Just in! After more than twenty years watching thousands of presentations, here are the long-awaited conclusions. Below you will find a cutting-, nay, bleeding-edge toolbox of …er, tools to help you power your way up the greasy pole. You’ll find rhetorical rapiers, communicative cutlasses and metaphorical machetes to help you carve your way through the corporate jungle.
First, Powerpoint. This must always be used – the more slides the better. If it was good enough for Socrates and Cicero and Churchill … . You should aim to write down on the slides every single word you will say – and of course long words are better than short ones, and incomprehensible jargon is best of all. Font size is always a vexed question, but it should be small enough that the audience has quite a lot of trouble reading it, but not so small that they don’t bother and just listen to you speaking instead. This brings us to delivery.
The optimal style is to turn your back on the audience throughout your talk if you can –but you should certainly aim to do so for the vast majority of it. Facing away from your audience puts you in the perfect position to read every word that you so carefully typed on each slide. This is particularly important because everyone loves it when other people read stuff to them in a monotone voice.
There is, of course, an alternative approach, which is to talk at great length about the slide without using any of the words you’ve put on that slide. This is a great technique because research shows that people remember much more when they’re trying to read one thing and simultaneously listen to someone saying something completely different.
In either of the above scenarios, you should, of course, aim to minimise eye contact with your audience. Most people find it frankly off-putting to have a presenter look in their vague direction from time to time. Indeed research has shown that humans respond much more favourably to people who refuse to look at them at all. Perhaps it’s the mystery that this body language engenders: is the speaker simply a complete social incompetent who was brought up by ocelots, or is it more a sign of the speaker’s withering contempt for the listener? Either way, it’s intriguing and engaging. Especially high marks go to those who – as mentioned earlier – turn their backs on the audience to read their slides, but also to those who spend the talk peering down at their notes, or just their feet. These people in particular, are perceived as vibrant, energetic and above all, trustworthy.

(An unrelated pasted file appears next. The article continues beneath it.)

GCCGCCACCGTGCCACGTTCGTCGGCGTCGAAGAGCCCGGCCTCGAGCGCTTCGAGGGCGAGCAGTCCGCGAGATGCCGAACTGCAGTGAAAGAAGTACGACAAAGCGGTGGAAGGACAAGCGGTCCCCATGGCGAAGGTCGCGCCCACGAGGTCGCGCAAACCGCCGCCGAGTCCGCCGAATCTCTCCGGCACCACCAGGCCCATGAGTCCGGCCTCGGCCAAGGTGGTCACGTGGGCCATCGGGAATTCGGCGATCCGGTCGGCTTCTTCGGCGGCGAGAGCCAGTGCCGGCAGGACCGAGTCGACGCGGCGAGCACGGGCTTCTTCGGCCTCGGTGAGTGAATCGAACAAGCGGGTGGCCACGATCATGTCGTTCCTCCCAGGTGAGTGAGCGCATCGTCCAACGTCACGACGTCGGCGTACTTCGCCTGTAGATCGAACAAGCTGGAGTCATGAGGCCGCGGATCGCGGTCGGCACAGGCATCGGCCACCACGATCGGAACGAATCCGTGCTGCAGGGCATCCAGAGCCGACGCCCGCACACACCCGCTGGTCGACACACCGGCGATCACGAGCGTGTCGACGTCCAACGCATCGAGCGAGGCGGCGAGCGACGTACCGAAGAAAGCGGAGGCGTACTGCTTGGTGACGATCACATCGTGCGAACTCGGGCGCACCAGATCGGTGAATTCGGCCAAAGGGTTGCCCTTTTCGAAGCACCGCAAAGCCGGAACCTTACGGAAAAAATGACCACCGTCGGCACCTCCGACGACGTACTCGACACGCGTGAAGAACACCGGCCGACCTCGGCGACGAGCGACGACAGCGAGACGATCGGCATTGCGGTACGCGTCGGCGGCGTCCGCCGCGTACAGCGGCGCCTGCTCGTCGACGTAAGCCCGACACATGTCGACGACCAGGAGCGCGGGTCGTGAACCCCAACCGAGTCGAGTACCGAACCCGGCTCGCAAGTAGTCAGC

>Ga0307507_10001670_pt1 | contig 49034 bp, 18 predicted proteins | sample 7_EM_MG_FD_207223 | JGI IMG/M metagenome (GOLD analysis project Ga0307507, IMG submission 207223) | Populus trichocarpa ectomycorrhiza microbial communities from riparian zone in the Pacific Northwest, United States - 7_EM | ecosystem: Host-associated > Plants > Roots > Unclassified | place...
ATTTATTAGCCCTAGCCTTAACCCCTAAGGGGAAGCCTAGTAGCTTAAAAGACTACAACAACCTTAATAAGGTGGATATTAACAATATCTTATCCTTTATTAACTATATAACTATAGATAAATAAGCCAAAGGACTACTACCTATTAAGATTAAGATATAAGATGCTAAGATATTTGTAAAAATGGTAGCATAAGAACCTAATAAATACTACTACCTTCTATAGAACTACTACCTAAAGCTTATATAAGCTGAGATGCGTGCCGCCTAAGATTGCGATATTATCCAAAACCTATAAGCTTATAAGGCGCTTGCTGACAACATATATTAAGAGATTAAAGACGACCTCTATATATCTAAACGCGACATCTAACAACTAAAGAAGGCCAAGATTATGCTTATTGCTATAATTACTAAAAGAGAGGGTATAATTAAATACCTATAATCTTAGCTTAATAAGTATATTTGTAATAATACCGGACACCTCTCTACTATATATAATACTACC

Statistics – simply put: the more statistics, the better. If you don’t have enough, make some up, because everyone – from 8 to 80 – loves to have some statistics fun. I find that the best approach with statistics is not to whizz through them: savour them. Take your time and enunciate each number with great care – your audience are sure to see this as 43 minutes well spent. I’m sure I’m not alone in remembering those magical childhood hours as I sat in rapt attention on granny’s knee, bathed in golden sunlight, as she regaled me with numbers, figures and theorems from days gone by, or sometimes just with a simple run through of a logarithmic table. Of course, as granny knew only too well, simple bar charts and pie charts and the like should be eschewed in favour of detailed tables. These tend to work best if you have at least five tables per slide. It’s a signal to the audience of all the good stuff to come.
What then of structure? In my experience, it’s best to abandon all pretence of structure – let’s be honest, it just tends to get in the way. People love mysteries, and what could be more mysterious than the willy-nilly presentation of graphs, numbers, words, shiatsu massage techniques and models fashioned from wool and lego. Yes, structure is simply over-rated and so last-century. You know you’re in the presence of a real presentations maestro when even their sentences lose all sense of and with that he flounced out of the bordello in the mother of all huffs.
On the subject of length, more is always better. I’m sure most of us regularly feel cheated that the presentations at work are simply not long enough. I don’t know about you, but after the first hour or so, I’m just getting warmed up to the theme, and it’s a crashing let down when – a mere three hours 27 minutes into the talk – the presenter finishes with a rousing, “Er…and that’s it.”
Perhaps the single most important conclusion from my research is this: under no circumstances should the presenter attempt to employ any wit, imagination or creativity whatsoever either in the preparation or the delivery of their talk. That way madness lies.